Gigatila had a novel interpretation as to why some psalms began with the term mizmor, (usually rendered as a song of praise). He suggested that mizmor could also mean to ‘prune’ or ‘detach’ and therefore the psalm simply indicated it had been ‘severed’ from its place in an original collection of psalms during some editorial process (Simon 1990:225).


Psalms as prayers


In keeping with Gigatila’s more rational approach, his reading of the psalms is significant because he believed they were to be understood only as prayers or poems but not relating to anything deeply mystical or prophetic at all. His argument is essentially a synchronic or literary argument, as the psalms appear to address God - unlike Rav Saadia, who saw the psalms as the words of the “Master” to the “servant”, hence the psalms were not to be used as prayers (see previous post). Gigatila saw the psalms as the very human poetry of the “servant” to the “Master”.

He adduces strong support for this notion because once the psalms were canonised, they were included in the biblical category of Writings and not Prophets. Thus, the intentional placement of the psalms in the Writings, emphasised their more mundane status and function. As Simon (1990:137) puts it, “the essence of prayer is the aspiration to deflect the future in the direction desired by the worshiper”, hence to conflate that with prophecy would require a redefining of the function of prayer.

Thus, according to Gigatila, the psalms contain no prophecy nor any intrinsic holiness as they simply reflect the human compositions of poems, prayers and nothing more.


Overarching gravitas of the mainstream


Gigatila’s stark view on the lack of spiritual status of the psalms can be highlighted against the more mystical view maintained by most mainstream commentators that the psalms were written with a spirit of prophecy and could foretell future events. 

For example, R. Meir Leibush ben Yehiel Michel Wisser, better known as Malbim (1809-1879) points to problematic theological issues with the more fundamentalist mainstream assertion in his commentary on the psalms:

If they do predict the future, then they are in tension with a founding principle of Judaism which is freedom of choice. There can be no predetermination in a system that subscribes to absolute free will. Furthermore, on a more simplistic level, why would Levite singers lament the destruction of the Temple (by singing Psalm 137 and 89, for example) when the Davidic dynasty was at its height and full glory?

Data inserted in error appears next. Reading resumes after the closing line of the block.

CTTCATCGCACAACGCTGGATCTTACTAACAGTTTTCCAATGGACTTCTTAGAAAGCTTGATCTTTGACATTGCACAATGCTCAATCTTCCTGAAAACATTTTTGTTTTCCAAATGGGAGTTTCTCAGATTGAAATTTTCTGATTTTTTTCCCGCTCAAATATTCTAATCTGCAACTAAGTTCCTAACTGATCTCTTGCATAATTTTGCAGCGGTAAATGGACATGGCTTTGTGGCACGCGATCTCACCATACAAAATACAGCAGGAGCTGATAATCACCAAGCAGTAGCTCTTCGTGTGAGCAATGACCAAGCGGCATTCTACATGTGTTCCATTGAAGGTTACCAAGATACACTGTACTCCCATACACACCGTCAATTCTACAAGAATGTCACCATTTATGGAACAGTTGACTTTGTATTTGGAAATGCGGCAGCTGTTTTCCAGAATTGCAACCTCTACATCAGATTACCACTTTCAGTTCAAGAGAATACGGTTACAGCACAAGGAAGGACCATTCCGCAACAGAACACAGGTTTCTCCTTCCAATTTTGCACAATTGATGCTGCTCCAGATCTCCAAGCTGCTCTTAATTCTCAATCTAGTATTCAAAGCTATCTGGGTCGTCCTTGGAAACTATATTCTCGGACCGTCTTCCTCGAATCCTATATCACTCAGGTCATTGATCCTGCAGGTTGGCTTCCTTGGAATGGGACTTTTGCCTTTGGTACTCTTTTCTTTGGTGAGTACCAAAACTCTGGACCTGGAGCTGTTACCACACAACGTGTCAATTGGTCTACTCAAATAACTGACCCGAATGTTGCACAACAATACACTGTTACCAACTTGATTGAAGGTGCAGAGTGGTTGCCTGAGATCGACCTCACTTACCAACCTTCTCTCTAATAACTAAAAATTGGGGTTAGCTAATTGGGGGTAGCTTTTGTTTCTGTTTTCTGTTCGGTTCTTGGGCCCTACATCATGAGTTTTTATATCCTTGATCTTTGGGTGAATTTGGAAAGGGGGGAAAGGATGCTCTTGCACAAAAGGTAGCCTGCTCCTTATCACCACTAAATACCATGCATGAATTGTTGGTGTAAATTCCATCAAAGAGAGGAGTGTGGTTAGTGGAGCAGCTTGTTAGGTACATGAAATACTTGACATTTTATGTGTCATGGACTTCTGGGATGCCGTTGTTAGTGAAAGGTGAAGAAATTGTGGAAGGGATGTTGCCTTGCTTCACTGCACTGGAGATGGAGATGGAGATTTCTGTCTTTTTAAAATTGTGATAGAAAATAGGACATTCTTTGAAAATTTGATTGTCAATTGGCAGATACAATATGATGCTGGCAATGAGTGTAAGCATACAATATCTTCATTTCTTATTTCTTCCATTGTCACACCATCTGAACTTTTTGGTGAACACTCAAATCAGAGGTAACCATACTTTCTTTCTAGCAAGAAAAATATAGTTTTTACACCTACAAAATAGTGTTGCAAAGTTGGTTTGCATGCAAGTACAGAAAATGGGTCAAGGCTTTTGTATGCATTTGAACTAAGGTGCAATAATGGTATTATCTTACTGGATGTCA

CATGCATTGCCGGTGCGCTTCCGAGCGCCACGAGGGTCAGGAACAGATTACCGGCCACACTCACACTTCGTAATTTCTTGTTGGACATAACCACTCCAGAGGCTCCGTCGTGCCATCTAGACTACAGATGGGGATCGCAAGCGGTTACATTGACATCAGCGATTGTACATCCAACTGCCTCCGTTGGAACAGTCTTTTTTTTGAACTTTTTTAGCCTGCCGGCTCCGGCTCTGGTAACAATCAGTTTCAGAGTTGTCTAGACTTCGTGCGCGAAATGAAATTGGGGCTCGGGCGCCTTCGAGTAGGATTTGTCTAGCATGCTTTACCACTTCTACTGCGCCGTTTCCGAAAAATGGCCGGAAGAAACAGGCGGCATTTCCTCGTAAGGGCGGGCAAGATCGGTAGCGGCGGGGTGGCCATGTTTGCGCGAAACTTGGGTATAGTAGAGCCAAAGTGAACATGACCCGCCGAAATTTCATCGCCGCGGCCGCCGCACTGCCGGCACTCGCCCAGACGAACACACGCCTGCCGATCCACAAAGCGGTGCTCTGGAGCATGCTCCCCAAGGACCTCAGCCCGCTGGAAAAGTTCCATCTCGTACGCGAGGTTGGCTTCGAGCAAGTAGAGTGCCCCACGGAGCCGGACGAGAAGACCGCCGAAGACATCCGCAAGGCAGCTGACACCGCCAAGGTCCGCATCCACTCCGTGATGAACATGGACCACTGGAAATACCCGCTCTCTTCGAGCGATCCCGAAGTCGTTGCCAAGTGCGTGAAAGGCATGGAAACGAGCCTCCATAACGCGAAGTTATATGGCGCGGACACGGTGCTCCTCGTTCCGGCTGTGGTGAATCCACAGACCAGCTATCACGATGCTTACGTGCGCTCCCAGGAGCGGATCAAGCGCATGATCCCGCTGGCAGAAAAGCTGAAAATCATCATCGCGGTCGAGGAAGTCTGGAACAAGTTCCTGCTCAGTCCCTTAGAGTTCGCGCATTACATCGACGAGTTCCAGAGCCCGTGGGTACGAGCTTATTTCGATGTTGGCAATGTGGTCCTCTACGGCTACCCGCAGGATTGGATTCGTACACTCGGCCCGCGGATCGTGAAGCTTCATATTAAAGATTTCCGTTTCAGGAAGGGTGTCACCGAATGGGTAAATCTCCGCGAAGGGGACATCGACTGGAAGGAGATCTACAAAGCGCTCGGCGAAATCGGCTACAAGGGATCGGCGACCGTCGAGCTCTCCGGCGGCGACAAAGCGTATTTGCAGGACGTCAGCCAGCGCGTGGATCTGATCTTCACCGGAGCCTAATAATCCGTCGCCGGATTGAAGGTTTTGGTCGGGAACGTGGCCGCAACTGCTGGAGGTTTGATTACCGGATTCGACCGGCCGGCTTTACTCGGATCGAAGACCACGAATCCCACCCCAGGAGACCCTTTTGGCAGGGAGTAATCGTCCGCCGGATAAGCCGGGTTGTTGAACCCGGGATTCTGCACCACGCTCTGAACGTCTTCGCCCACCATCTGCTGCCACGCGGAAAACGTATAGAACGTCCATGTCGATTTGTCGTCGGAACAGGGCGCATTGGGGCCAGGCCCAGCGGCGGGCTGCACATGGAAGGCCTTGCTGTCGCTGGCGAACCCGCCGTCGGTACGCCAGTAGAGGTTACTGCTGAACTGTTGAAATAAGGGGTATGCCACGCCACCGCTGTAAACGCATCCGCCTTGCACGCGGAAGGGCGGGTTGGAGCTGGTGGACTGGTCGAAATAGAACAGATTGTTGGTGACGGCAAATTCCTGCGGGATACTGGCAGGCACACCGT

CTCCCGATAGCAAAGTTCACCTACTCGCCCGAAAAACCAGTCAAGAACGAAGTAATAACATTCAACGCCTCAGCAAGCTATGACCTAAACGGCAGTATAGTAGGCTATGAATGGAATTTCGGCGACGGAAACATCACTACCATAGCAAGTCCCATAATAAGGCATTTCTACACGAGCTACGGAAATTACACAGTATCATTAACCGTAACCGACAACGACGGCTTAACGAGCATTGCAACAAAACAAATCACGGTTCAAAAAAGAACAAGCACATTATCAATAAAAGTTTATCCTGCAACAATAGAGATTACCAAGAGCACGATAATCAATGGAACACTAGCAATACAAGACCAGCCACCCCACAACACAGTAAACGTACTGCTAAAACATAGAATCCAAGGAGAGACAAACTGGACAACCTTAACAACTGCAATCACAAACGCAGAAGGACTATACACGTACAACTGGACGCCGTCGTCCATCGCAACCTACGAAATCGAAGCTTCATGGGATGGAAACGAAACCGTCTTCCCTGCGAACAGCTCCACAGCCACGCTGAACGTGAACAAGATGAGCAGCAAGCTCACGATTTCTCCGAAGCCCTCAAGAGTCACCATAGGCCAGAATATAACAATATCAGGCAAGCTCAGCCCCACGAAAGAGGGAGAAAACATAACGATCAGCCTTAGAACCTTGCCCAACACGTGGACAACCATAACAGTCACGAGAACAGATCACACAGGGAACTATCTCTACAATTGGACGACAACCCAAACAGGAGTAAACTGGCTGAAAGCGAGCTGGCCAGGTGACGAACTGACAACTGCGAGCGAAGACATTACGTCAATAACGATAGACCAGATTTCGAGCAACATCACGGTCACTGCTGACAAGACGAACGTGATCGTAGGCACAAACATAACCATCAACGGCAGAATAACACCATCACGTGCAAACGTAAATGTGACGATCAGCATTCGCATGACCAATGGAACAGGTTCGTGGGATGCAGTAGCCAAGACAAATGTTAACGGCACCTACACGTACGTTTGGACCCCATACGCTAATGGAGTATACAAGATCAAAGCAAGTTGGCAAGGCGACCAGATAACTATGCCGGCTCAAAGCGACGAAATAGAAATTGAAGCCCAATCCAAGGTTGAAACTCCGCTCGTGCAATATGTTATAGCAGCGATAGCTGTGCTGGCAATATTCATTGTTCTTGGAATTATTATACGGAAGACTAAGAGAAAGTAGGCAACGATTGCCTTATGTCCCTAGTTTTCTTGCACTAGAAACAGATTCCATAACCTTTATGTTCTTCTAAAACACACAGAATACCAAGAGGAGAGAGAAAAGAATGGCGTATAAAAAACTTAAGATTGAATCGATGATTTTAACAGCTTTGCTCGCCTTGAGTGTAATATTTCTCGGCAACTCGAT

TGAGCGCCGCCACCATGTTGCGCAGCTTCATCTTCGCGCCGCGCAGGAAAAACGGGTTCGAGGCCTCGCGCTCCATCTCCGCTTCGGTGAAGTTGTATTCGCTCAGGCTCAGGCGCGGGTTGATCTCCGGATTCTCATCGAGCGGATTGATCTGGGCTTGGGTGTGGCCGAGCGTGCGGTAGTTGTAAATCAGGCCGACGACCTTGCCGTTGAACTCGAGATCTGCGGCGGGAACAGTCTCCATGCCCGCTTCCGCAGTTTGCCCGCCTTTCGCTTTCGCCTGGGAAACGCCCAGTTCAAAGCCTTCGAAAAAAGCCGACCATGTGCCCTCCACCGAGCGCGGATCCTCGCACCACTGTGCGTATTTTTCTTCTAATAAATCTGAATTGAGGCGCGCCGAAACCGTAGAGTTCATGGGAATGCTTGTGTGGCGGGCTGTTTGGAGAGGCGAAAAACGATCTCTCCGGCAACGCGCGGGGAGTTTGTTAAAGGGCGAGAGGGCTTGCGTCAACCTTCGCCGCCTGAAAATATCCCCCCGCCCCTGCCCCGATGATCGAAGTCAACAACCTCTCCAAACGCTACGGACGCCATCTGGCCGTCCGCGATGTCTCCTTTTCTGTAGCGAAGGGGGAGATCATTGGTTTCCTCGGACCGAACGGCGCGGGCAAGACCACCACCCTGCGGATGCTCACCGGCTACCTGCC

But Malbim does not leave it there. Even after raising the rational issue of predeterminism, he still defaults to the mystical thought pattern and gravitas of the current mainstream and insists that David “secretly” taught the Levites what they were to sing when the appropriate time was to arrive![10]


This was exactly what Gigatila sought to avoid. Prayer and prophecy must not be conflated because when they are, prayer no longer remains the words of the “servant” to the “Master”, but becomes instead the words “Master” to the “servant” (a point made by Rav Saadia as well, although he went so far as to forbid the use of psalms as prayer for the very reason that he considered them to be prophetic). For Gigatila, the psalms were prayers. That is why for Gigatila, prayer had to be real, authentic expressions of human vulnerability, rather than the all-knowing, certainty of prophecy. Prayer and the psalms must not, therefore, host any “secrets” or "certainties" of mysticism, but simply remain just prayer – nothing more, nothing less. 

 Further reading


For a third approach, see the view of R. Avraham Ibn Ezra, who frames the psalms as prophetically inspired liturgy which foretell future events, see The Parshan, Darshan … and Sadran?

[1] Simon, U., 1990, Four Approaches to the Book of Psalms: From Saadiah Gaon to Abraham Ibn Ezra, State University of New York Press, Albany.

[2] These include the commentaries by Samuel HaNagid, Judah Ibn Balaam, Isaac Ibn Samuel AI-Kanzi (Simon 1990:116).

[3] Maimonides, Treatise on Resurrection, ed. Y. Finkel, New York, 1940, 21.

[4] See Abravanel’s commentary on Joel 3.

[5] As evidenced from findings in the Firkovich collection by Eliahu Harkavy, other exegetes such as Ibn Balaam frequently based themselves on Gigatila on many matters, with and without attribution.

[6] Parenthesis mine.

[7] See Ibn Ezra’s commentary on Numbers 24:17.

[8] However, “For Yedutun”, according to Gigatila, is not referencing the author, but instead means “for Yedutun to perform”. Gigatilah understands Psalm 90, “Tefilah le Moshe”, as being authored by Moses, but “Li Shlomo” means it was about (not authored by) Solomon (Simon 1990:124).

[9] Not all anonymous psalms were considered by Gigatila as being authored at a later date. Psalms 20 and 110 were, in his view, written by David in his lifetime (Simon 1990:144 note 54).

[10] Hakham, A., 2003, The Bible: Psalms; with the Jerusalem Commentary, vol. 1, The Koschitzky ed., 1st ed., Mosad Harav Kook, Jerusalem, xvi.